EU Carbon Fix Set for Fast-Track Assembly Approval, Groote SaysEwa Krukowska
The European Parliament is set to back speeding up the approval of a carbon market rescue plan, allowing intervention aimed at bolstering prices as soon as this quarter, according to the proposal’s lead lawmaker.
The 766-member assembly is expected to vote in favor of fast-tracking the measure to temporarily curb the supply of pollution permits, Matthias Groote, the German assembly member shepherding the plan through Parliament, said in an interview. A simple majority in favor is sufficient for approval at the ballot at noon today in Strasbourg, France.
The rescue proposal involves delaying the sale of 900 million pollution permits, or nearly half the annual limit in the European Union’s emissions trading system, to help prices rebound from levels the bloc’s regulator says fail to discourage burning fossil fuels. The cost of discharging one metric ton of carbon-dioxide has plunged 79 percent since 2008 amid a glut of allowances exacerbated by the economic slowdown.
A positive vote “will allow a quick beginning to the withholding of certificates, and will strengthen the market and rebuild investors’ trust,” Groote said yesterday.
The glut-fix measure needs to be cleared by the Parliament and the EU Council of national governments before it enters into force. The European Commission, the EU’s regulatory arm, asked the two institutions to shorten the scrutiny period that would normally end in April.
The Europe of Freedom and Democracy group and the European Conservatives and Reformists group, which together have 88 seats in the Parliament, oppose accelerating the carbon market plan, which they say boosts industry costs.
The EFD are seeking to get the fast-track vote put back until the next plenary session starting Feb. 24, Zbigniew Ziobro, a Polish member of the group, said yesterday in an interview. The EFD plan to ask for the delay at a meeting of the presidents of political groups before today’s vote.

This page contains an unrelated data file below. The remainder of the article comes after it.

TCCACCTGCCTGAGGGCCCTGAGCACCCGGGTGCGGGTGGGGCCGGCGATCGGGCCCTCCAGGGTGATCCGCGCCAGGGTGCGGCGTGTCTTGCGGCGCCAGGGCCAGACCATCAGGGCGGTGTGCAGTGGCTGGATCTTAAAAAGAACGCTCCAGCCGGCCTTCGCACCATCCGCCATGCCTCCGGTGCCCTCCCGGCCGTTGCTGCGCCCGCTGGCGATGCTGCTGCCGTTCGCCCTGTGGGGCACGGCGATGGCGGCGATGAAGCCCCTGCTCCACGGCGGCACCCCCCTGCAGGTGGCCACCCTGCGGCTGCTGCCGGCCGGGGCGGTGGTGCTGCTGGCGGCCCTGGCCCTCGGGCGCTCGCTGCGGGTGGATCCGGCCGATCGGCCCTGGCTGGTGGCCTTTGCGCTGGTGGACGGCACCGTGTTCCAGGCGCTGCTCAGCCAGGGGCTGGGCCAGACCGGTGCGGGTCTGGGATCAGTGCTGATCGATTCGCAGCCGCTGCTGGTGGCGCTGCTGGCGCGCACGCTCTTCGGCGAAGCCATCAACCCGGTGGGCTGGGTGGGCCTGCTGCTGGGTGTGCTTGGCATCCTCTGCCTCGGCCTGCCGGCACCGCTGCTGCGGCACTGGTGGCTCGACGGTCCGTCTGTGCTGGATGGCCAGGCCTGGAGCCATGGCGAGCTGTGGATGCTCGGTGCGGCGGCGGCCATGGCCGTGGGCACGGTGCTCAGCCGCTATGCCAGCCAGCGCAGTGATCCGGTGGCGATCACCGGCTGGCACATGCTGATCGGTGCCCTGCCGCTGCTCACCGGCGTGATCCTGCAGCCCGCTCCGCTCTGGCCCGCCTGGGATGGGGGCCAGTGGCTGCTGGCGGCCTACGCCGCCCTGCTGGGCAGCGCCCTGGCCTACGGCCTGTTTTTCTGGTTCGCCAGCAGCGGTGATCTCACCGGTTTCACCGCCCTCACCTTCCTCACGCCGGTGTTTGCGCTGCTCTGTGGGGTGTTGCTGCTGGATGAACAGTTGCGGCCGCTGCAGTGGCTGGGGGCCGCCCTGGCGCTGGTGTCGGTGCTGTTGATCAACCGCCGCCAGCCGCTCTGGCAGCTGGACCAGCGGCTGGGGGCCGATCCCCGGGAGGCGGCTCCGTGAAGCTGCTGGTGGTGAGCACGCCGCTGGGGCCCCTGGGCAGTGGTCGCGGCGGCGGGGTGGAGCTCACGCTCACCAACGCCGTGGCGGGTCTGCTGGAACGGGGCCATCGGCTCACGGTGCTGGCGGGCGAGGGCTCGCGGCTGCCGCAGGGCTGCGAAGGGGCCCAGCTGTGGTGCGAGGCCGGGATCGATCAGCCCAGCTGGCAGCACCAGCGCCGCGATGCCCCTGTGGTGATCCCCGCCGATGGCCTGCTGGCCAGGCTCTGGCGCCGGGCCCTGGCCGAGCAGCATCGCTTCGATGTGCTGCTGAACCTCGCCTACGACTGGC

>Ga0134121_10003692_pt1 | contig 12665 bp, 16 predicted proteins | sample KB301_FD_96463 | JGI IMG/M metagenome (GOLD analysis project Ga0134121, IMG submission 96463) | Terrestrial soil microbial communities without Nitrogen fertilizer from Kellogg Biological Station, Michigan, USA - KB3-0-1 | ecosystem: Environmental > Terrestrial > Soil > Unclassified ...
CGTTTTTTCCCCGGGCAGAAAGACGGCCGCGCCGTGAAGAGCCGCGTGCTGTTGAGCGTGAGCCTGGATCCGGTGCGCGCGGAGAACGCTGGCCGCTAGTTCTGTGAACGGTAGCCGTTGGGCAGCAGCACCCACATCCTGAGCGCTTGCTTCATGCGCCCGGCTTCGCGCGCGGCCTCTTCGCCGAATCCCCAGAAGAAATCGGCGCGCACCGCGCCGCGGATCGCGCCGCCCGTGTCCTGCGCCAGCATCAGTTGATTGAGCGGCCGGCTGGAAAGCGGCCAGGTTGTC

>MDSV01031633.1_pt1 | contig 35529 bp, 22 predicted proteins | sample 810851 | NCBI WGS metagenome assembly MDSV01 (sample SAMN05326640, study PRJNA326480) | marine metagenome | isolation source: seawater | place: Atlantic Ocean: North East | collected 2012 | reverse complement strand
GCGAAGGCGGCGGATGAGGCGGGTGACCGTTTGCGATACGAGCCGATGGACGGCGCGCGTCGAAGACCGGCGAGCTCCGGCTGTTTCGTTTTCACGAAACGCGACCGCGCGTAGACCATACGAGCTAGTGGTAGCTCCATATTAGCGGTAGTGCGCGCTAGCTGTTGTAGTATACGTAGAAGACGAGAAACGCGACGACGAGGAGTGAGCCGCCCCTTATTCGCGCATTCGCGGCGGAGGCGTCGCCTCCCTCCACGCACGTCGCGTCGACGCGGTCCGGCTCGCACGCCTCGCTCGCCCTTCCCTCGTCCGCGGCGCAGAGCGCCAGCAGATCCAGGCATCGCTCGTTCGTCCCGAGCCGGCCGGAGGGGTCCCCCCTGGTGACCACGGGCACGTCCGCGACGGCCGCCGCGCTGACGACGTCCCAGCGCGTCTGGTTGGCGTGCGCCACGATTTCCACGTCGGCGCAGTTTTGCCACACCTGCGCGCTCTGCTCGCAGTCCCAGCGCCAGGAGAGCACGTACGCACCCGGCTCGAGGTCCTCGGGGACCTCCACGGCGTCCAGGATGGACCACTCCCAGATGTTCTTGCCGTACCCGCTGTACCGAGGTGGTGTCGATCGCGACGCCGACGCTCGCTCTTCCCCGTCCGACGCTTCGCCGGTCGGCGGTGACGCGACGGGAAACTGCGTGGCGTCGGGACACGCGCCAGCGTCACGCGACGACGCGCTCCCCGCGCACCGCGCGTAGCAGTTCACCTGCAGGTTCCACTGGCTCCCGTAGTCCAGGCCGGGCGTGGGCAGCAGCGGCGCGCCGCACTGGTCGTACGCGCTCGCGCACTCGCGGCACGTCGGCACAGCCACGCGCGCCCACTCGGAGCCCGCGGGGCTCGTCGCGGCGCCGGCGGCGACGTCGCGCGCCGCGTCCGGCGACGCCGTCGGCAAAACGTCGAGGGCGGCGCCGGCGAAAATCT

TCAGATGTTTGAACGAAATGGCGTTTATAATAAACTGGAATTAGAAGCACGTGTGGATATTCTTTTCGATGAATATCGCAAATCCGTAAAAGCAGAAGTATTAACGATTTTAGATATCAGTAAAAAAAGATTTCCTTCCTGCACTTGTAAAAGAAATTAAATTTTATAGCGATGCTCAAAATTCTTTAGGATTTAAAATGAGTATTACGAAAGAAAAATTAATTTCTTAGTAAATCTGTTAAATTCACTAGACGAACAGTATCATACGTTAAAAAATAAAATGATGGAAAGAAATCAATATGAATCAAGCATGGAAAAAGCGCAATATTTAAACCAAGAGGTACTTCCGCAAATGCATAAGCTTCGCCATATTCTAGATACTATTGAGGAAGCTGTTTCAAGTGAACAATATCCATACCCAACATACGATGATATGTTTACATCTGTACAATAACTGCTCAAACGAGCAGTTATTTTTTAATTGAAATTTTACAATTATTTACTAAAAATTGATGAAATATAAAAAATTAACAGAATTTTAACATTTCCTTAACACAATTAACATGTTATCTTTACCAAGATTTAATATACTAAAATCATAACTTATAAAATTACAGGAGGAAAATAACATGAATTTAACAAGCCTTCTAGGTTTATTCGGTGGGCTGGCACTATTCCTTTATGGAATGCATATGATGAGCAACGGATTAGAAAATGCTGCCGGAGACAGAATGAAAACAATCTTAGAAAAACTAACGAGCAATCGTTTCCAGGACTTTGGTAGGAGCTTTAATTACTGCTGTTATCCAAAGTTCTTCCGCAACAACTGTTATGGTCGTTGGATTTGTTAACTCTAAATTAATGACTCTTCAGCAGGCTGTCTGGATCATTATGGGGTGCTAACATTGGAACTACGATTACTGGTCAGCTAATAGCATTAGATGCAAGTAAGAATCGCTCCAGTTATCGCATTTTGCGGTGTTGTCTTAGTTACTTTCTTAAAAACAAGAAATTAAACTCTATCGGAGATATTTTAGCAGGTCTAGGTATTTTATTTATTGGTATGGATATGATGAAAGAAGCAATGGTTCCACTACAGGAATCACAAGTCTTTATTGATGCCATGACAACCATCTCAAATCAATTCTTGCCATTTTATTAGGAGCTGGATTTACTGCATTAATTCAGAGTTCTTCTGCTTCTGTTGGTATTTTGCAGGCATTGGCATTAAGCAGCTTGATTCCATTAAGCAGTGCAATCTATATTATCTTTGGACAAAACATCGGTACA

“If we don’t win approval from the presidents, we will make a floor request during the plenary to postpone the ballot, hoping that the request will be put to a vote,” Ziobro said.
The carbon market plan involves withholding permits through 2016 and reintroducing, or backloading, them to the market in 2019-20. The proposal is to postpone 400 million this year if backloading starts in the first quarter, or 300 million if it begins after March.
Carbon prices will jump to 7.75 euros ($10.50) a metric ton by the end of the year amid the planned supply curbs, according to the median of nine analyst and trader estimates compiled by Bloomberg News last month. EU permits for delivery in December rose 0.2 percent to 6.17 euros on ICE Futures Europe in London.
Legislation enabling the market intervention was already approved by the whole Parliament and the EU governments in December, after more than 18 months of political wrangling.
In a parallel scrutiny procedure in the Council, EU government representatives gave their initial approval to fast-track adoption yesterday. The measure is now tentatively scheduled to receive formal sign-off from ministers on Feb. 24, according to an EU official with knowledge of the matter. The final approval won’t need a vote or discussion, said the official, who asked not to be identified, citing policy.
Following the formal end of the evaluation by the Parliament and member states, the commission would typically need several days to publish the measure in the Official Journal, the publication of record for the EU. It also needs to give market participants two-weeks notice of the new auction calendar. It isn’t clear if that period can be shortened.